Facebook is a marketing hustler’s paradise, earned media at it’s very best. Much like other forms of social media, it democratizes online access to customers by allowing savvy, scrappy brands to appear in friends’ home feed and get play on a negligible budget. Much of this has to do with EdgeRank, Facebook’s answer to Google’s search algorithm. Not convinced? Here are some eye-popping statistics that might help change your mind:
- Facebook users interact with more than 900 pages, groups and events daily. The average user is connected to more than 80 pages and events.
- 80-88% of users don’t return to a page after liking it.
- Users can view content updates from both friends and pages they’ve liked in one of two ways. Roughly half the users choose to view updates explicitly by recency, while the other half choose to view by relevance as determined in the next bullet.
- The order in which content updates display a user’s feed depends on three factor – the affinity between a content creator and the user, content type e.g. comments are more influential than likes while videos and links are considered better than straight-up text for EdgeRank purposes, and finally recency with newest content placed higher. TechCrunch breaks these down well in this post. Among content types, content is prioritised in the following order – photos and videos, internal links to Facebook pages, external links to another website, and finally text updates. Comments on updates are considered gold when it comes to EdgeRank.
- At any point, a user may choose to remove an update from their feed by hitting “x” against it in their feed.
In the spirit of democratization, here are Top 5 Tips in a Hustler’s Guide that will allow even Facebook Page novices to make a dent in their prospect acquisition goals.
- Content is king and queen. Obvious but really hard to accomplish. For a higher EdgeRank, stay on message; post focused content updates that will interest your target audience and friends on Facebook. Don’t stalk your friends and if you’re a brand avoid commenting on your friends’ wall.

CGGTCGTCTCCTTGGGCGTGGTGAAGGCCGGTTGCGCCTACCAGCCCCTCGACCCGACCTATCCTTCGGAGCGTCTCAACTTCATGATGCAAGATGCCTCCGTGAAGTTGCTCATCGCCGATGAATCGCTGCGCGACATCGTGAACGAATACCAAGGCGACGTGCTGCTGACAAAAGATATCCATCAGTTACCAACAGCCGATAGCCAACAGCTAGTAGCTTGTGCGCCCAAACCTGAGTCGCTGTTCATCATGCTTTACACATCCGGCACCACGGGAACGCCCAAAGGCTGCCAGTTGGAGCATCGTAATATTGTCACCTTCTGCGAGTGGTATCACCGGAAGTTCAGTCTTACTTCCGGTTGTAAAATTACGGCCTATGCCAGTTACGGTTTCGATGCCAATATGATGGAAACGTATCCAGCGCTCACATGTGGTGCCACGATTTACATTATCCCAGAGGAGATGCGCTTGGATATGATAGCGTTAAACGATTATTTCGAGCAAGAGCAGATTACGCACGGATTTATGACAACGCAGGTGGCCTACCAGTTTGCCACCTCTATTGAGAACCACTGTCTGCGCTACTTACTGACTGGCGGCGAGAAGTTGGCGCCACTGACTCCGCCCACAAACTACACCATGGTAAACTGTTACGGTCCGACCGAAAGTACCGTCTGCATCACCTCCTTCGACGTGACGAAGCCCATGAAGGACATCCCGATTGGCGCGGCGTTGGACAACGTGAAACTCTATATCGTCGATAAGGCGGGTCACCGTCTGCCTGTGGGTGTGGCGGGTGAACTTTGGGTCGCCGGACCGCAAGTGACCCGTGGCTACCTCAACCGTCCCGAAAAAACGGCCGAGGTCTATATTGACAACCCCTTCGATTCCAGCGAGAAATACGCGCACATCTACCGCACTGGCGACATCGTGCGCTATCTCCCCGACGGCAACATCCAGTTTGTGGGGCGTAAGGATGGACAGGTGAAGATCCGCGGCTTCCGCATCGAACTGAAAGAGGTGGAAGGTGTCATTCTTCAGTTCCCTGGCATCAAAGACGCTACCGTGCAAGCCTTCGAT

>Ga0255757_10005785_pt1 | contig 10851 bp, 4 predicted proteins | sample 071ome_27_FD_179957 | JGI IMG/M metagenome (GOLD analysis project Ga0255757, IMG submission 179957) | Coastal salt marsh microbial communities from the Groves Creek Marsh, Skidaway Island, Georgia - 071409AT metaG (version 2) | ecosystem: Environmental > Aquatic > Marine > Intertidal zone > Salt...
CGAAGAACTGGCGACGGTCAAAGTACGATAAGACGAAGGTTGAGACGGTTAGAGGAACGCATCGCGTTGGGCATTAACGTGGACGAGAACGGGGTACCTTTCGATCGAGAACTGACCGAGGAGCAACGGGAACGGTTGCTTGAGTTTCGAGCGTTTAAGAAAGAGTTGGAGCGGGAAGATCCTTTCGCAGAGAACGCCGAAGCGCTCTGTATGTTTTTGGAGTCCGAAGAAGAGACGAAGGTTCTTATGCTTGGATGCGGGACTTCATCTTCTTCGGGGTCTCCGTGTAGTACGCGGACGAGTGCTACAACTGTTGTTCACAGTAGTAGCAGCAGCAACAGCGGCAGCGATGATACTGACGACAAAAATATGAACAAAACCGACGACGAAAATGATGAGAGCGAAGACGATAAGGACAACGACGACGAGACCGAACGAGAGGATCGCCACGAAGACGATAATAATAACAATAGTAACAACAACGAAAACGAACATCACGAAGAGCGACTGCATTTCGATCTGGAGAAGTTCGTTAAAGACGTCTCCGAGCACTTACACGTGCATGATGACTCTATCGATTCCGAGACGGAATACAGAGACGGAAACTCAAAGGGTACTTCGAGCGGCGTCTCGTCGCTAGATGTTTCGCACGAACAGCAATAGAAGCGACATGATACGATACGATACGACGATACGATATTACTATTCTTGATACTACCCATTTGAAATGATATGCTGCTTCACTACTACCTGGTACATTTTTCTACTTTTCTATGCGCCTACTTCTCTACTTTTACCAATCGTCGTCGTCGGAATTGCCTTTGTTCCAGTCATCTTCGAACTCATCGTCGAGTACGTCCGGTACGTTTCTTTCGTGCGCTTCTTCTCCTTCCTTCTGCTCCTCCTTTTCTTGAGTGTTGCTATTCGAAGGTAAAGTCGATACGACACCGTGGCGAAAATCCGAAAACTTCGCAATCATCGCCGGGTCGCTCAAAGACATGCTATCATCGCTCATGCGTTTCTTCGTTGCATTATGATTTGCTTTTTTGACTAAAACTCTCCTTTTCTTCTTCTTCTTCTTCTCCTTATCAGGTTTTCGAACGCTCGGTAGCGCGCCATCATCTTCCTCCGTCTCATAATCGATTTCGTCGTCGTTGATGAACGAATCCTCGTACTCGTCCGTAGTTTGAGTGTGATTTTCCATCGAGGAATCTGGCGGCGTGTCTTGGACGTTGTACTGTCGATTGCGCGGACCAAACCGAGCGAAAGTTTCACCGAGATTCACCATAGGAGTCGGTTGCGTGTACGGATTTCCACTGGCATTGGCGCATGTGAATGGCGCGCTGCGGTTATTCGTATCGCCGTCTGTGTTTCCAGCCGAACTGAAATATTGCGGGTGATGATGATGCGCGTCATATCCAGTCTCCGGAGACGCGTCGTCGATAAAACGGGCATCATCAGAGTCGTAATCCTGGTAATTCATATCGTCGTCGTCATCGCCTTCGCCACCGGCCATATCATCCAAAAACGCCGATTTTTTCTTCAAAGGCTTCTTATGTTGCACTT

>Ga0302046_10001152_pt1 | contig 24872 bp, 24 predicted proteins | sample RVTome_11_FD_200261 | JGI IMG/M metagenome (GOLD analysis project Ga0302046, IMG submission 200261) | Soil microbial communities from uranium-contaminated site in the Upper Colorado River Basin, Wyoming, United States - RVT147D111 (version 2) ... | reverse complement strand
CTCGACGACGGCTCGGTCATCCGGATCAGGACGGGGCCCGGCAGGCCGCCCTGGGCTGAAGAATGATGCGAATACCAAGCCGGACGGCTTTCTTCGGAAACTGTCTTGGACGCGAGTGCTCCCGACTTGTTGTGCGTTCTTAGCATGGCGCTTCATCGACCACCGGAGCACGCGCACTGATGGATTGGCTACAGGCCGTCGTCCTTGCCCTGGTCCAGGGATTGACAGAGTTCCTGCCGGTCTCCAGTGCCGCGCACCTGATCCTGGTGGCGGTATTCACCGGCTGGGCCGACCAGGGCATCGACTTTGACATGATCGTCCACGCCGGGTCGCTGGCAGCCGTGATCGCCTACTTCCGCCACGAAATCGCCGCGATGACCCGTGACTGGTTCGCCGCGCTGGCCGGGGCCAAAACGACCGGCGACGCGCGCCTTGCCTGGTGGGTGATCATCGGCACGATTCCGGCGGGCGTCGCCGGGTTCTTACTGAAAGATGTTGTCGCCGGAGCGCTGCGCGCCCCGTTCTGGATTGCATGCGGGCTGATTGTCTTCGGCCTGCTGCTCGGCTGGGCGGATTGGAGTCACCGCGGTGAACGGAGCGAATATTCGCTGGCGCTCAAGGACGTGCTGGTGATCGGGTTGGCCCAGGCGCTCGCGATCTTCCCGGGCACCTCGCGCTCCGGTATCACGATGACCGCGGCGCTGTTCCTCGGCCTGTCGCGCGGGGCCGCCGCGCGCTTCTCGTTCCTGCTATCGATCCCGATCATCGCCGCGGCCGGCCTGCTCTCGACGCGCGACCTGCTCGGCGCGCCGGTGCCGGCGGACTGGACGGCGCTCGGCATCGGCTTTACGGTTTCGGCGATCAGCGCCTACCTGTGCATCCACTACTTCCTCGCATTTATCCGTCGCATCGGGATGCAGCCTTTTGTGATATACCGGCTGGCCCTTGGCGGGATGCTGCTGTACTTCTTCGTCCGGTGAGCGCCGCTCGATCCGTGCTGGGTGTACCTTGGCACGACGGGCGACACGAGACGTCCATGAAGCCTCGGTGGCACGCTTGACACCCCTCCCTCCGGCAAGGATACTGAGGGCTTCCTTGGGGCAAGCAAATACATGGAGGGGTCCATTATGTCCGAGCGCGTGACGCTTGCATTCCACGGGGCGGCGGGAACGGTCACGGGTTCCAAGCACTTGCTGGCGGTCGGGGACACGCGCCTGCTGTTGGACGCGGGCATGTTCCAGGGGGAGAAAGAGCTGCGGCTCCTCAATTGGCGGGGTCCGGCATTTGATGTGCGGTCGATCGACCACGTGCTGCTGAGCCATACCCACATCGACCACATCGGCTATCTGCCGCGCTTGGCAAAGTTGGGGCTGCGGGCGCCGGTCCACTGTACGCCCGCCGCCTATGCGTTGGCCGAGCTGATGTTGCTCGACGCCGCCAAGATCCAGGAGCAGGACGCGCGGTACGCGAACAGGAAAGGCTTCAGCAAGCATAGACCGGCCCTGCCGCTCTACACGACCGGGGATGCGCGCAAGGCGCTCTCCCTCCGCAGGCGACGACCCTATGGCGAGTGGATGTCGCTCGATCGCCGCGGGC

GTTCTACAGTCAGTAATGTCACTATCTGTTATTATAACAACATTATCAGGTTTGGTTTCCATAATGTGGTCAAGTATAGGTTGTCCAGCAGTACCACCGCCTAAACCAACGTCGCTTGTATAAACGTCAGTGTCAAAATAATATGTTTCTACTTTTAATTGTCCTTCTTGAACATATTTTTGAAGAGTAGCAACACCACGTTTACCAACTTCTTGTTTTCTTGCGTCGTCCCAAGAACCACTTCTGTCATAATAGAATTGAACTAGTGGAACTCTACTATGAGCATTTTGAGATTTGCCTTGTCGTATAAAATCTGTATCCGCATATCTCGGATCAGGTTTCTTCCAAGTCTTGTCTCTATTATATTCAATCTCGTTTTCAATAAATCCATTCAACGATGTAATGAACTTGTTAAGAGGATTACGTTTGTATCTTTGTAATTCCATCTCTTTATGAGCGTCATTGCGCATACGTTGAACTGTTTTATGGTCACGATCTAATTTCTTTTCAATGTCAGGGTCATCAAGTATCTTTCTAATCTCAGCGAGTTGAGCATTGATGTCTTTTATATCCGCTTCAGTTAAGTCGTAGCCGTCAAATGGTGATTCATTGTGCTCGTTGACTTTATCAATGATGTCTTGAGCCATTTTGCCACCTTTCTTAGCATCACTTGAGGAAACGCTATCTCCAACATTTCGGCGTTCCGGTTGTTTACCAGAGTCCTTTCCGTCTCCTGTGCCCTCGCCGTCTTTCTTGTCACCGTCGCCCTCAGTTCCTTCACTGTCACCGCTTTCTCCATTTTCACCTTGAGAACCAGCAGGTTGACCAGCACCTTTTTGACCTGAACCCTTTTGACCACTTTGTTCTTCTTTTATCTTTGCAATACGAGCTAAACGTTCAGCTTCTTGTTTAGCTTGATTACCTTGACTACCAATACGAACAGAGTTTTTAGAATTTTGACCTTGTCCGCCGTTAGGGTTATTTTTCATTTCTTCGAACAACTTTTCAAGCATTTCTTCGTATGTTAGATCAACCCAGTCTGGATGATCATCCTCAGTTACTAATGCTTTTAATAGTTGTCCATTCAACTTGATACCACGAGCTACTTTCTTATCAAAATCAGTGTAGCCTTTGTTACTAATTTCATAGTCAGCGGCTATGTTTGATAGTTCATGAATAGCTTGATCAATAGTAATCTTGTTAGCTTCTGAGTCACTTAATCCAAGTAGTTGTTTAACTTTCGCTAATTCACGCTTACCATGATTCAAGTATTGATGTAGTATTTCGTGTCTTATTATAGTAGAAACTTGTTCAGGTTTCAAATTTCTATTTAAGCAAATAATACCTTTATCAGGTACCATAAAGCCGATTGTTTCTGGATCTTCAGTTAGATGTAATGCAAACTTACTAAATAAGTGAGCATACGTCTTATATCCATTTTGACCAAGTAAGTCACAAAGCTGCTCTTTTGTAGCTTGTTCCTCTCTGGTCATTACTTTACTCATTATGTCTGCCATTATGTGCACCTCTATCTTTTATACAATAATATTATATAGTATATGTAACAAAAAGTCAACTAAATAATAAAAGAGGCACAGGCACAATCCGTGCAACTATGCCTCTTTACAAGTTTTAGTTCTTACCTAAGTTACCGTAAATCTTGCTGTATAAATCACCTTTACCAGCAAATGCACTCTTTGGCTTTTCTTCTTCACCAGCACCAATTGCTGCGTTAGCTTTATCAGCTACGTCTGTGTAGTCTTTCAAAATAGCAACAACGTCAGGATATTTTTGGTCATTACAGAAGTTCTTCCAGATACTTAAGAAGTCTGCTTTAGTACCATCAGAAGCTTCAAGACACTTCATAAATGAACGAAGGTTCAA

- Use content that encourages interaction – that includes videos, Facebook Polls and social sweepstakes. Social sweepstakes are particularly effective as they allow all Facebook users looking for prizes in specific categories to participate in the sweepstakes and encourage them to go a step further by liking the page. Facebook Polls are effective as they encourage one-click participation. Running contests by asking users to submit comments and to vote for comments by hitting the like button against each can be particularly effective. Such contests encourage interaction, the various comments and likes ensure that the page gets wide distribution on Facebook and is placed close to the top of users’ feed.
- Less is more, unlike Twitter. Beware of posting too often on Facebook. Four to five times a week should do the trick, per this thorough breakdown of optimal frequency.
- Consider posting on the weekend when users have time to surf and catch up with friends.
- Facebook engineers consider updates posted or scheduled in advance via third party APIs such as Hootsuite anathema to EdgeRank. That means manually posting updates on the website may be old-fashioned but it pays dividends in higher EdgeRank. That said, if you’re going away on vacation by all means schedule updates in advance – even marketing mavericks need time off.
Originally published on Seedwalker